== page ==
Format

Send to

Choose Destination
J Multidiscip Healthc. 2015 Mar 18;8:139-46. doi: 10.2147/JMDH.S78458. eCollection 2015.

Experiences of using the Theoretical Domains Framework across diverse clinical environments: a qualitative study.

Author information

1
Division of Pharmacy, Flinders Medical Centre, Bedford Park, SA, Australia ; School of Medicine, Flinders University, Adelaide, SA, Australia.
2
Centre for Health Practice Innovation, Griffith Health Institute, Griffith University, Southport, QLD, Australia ; Gold Coast University Hospital, Southport, QLD, Australia.
3
Victorian Infectious Diseases Service, Royal Melbourne Hospital, Parkville, VIC, Australia.
4
Central Clinical School, Sydney Medical School, University of Sydney, Sydney, NSW, Australia ; Institute of Neurosciences, Royal Prince Alfred Hospital, Sydney, NSW, Australia.
5
Western Australian Centre for Rural Health, University of Western Australia, Geraldton, WA, Australia.
6
School of Public Health, Sydney Medical School, University of Sydney, Sydney, NSW, Australia ; Huntington Diseases Centre, Westmead Hospital, Westmead, NSW, Australia.
7
Centre for Eye Research Australia, University of Melbourne, Royal Victorian Eye and Ear Hospital, Melbourne, VIC, Australia.
8
Queensland Cerebral Palsy and Rehabilitation Research Centre, University of Queensland, Brisbane, QLD, Australia.
9
Physiotherapy Department, Flinders Medical Centre, Bedford Park, SA, Australia ; International Centre for Allied Health Evidence (iCAHE), School of Health Sciences, University of South Australia, Adelaide, SA, Australia.
10
Pharmacy Department, Austin Health, Heidelberg, VIC, Australia.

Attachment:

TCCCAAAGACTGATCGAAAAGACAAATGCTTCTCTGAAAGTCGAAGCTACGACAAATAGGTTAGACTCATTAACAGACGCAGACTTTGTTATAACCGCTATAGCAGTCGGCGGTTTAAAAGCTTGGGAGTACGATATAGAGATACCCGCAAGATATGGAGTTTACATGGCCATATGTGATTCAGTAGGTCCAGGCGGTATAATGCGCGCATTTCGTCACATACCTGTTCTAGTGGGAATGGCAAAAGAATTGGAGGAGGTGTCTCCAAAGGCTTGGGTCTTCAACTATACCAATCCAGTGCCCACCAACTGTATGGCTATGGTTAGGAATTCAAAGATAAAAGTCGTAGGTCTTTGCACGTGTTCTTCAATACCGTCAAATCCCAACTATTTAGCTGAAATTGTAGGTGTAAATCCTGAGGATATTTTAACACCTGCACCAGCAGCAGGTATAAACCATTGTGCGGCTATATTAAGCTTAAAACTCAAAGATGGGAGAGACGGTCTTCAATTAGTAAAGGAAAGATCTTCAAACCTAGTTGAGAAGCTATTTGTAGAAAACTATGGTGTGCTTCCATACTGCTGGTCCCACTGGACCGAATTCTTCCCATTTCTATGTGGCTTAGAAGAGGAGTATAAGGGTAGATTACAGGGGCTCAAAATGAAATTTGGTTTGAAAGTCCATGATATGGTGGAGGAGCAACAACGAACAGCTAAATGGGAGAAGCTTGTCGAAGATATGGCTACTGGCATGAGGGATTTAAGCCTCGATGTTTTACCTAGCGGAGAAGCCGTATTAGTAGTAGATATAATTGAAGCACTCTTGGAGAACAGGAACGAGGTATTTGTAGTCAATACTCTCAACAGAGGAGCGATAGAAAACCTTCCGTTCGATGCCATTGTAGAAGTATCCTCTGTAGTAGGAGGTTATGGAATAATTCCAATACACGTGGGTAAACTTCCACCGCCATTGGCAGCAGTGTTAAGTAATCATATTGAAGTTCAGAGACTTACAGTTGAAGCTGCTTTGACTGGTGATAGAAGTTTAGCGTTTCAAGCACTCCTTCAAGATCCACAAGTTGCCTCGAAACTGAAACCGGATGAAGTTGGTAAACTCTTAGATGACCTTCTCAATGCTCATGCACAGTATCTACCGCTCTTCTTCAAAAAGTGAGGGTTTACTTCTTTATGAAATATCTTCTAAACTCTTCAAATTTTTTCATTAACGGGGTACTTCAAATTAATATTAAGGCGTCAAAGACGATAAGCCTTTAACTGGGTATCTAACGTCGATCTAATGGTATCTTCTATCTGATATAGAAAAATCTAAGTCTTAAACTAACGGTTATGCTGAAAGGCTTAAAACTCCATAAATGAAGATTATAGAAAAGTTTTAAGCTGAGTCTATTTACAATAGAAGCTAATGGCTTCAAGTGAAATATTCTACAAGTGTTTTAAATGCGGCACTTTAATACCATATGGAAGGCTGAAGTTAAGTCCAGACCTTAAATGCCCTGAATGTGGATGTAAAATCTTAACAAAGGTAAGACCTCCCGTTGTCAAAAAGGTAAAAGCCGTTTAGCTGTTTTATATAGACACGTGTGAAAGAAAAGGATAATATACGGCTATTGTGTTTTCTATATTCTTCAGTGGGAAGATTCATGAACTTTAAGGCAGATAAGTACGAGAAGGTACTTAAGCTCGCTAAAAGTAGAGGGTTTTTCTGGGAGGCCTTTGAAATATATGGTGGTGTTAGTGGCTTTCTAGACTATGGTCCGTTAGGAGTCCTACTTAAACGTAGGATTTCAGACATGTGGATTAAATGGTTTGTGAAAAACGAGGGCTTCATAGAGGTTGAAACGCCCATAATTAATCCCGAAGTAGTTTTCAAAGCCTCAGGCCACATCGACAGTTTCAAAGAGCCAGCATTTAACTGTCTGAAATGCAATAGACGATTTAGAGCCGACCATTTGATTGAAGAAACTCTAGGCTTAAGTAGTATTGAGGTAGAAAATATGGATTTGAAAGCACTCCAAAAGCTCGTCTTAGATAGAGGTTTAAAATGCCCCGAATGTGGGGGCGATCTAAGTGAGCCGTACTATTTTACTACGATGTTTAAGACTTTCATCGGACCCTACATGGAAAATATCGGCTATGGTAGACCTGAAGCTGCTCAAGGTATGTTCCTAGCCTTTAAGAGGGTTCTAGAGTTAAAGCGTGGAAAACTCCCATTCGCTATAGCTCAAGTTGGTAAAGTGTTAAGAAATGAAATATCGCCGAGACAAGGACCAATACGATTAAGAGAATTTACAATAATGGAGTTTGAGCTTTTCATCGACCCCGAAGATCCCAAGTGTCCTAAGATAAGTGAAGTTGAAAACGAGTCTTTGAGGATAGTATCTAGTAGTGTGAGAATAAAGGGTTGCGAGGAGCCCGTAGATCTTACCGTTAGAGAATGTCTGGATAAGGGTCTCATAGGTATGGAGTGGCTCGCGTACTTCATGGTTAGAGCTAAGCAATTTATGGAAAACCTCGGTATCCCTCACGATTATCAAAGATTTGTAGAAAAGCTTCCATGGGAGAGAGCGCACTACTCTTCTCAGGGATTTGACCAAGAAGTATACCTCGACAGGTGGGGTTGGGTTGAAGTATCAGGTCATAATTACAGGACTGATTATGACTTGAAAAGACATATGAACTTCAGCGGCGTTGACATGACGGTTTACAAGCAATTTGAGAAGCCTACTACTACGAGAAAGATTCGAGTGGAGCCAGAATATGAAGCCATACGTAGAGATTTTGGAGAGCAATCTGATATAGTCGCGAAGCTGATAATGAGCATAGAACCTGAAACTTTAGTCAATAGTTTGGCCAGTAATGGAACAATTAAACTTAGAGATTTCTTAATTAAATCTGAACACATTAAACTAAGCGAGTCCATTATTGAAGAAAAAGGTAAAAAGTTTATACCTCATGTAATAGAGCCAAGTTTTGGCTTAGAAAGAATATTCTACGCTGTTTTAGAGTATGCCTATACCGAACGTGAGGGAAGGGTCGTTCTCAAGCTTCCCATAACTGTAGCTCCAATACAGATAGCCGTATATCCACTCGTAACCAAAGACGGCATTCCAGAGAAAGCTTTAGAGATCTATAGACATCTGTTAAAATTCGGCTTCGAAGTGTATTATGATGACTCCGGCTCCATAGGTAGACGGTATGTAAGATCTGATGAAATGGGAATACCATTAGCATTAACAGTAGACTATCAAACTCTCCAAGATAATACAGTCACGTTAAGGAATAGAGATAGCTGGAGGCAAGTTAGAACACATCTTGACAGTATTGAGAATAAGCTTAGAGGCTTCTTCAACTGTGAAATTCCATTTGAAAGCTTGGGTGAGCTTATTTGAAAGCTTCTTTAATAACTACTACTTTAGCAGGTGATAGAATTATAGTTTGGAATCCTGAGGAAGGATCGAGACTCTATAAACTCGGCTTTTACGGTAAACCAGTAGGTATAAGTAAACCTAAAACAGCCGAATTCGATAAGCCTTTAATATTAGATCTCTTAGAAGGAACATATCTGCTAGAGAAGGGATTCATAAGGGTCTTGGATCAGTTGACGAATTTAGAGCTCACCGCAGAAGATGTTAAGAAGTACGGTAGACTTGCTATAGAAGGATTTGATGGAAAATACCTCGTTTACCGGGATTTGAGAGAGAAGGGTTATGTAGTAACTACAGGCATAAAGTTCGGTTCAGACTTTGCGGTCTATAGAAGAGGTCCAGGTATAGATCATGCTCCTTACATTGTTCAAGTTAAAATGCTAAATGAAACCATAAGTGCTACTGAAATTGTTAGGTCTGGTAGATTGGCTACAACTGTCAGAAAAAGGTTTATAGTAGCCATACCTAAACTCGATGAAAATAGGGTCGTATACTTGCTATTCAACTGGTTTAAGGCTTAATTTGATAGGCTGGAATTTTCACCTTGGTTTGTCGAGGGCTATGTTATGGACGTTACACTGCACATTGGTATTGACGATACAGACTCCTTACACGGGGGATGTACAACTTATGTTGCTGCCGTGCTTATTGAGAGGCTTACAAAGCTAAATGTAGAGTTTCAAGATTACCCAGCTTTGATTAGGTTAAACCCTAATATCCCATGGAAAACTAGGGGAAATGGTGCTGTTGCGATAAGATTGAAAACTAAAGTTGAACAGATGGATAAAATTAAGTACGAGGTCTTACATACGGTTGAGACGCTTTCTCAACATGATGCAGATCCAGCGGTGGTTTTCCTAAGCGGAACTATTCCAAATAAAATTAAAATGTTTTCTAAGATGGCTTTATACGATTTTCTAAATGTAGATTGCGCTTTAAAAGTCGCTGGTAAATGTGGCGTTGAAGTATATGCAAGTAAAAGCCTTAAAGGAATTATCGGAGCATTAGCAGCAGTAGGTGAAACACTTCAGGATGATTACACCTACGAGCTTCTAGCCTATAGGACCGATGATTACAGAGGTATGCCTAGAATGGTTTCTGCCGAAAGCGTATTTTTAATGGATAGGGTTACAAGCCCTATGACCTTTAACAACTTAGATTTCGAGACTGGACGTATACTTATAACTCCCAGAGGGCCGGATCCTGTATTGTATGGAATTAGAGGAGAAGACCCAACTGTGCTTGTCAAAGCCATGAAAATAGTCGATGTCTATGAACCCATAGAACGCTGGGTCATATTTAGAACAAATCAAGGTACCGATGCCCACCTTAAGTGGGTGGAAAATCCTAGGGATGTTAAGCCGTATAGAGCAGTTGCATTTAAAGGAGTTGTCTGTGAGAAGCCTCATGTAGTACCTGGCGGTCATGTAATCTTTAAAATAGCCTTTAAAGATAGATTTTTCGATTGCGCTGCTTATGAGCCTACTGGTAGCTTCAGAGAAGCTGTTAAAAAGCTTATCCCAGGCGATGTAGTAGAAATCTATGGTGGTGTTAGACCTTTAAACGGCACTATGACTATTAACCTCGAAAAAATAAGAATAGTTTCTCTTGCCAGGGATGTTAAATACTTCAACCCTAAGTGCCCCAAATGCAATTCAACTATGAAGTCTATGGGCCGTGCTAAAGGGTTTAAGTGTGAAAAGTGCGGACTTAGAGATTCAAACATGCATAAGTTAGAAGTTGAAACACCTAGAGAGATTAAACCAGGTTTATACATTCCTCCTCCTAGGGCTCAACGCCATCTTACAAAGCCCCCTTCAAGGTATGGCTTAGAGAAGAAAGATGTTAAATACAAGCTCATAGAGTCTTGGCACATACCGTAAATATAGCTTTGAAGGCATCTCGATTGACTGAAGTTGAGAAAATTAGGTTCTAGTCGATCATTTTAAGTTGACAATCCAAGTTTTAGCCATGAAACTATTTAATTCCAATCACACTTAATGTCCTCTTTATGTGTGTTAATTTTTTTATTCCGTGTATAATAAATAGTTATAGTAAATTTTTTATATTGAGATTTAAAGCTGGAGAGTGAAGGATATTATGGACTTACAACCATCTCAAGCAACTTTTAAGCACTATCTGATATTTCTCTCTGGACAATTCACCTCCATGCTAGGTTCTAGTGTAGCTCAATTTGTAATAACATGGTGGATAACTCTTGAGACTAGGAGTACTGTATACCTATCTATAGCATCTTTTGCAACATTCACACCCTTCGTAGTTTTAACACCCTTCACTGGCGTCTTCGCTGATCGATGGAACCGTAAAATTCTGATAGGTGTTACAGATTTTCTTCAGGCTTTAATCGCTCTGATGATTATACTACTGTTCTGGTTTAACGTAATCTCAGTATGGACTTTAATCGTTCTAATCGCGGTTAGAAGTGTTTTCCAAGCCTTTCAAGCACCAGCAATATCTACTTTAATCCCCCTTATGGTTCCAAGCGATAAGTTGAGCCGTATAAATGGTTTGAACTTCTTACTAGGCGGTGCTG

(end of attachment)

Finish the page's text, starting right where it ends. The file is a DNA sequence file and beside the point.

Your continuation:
11
Mater Research Institute, The University of Queensland, South Brisbane, QLD, Australia ; Department of Nutrition and Dietetics, Mater Health Services, South Brisbane, QLD, Australia.
12
University College London Centre for Behaviour Change, Department of Clinical, Educational and Health Psychology, University College, London, UK.

Abstract

BACKGROUND:

The Theoretical Domains Framework (TDF) is an integrative framework developed from a synthesis of psychological theories as a vehicle to help apply theoretical approaches to interventions aimed at behavior change.

PURPOSE:

This study explores experiences of TDF use by professionals from multiple disciplines across diverse clinical settings.

METHODS:

Mixed methods were used to examine experiences, attitudes, and perspectives of health professionals in using the TDF in health care implementation projects. Individual interviews were conducted with ten health care professionals from six disciplines who used the TDF in implementation projects. Deductive content and thematic analysis were used.

RESULTS:

Three main themes and associated subthemes were identified including: 1) reasons for use of the TDF (increased confidence, broader perspective, and theoretical underpinnings); 2) challenges using the TDF (time and resources, operationalization of the TDF) and; 3) future use of the TDF.

CONCLUSION:

The TDF provided a useful, flexible framework for a diverse group of health professionals working across different clinical settings for the assessment of barriers and targeting resources to influence behavior change for implementation projects. The development of practical tools and training or support is likely to aid the utility of TDF.

KEYWORDS:

Theoretical Domains Framework; barriers and enablers; behavioral change; evidence-based practice; health care; implementation

Supplemental Content

Full text links

Icon for Dove Medical Press Icon for PubMed Central
Loading ...
Support Center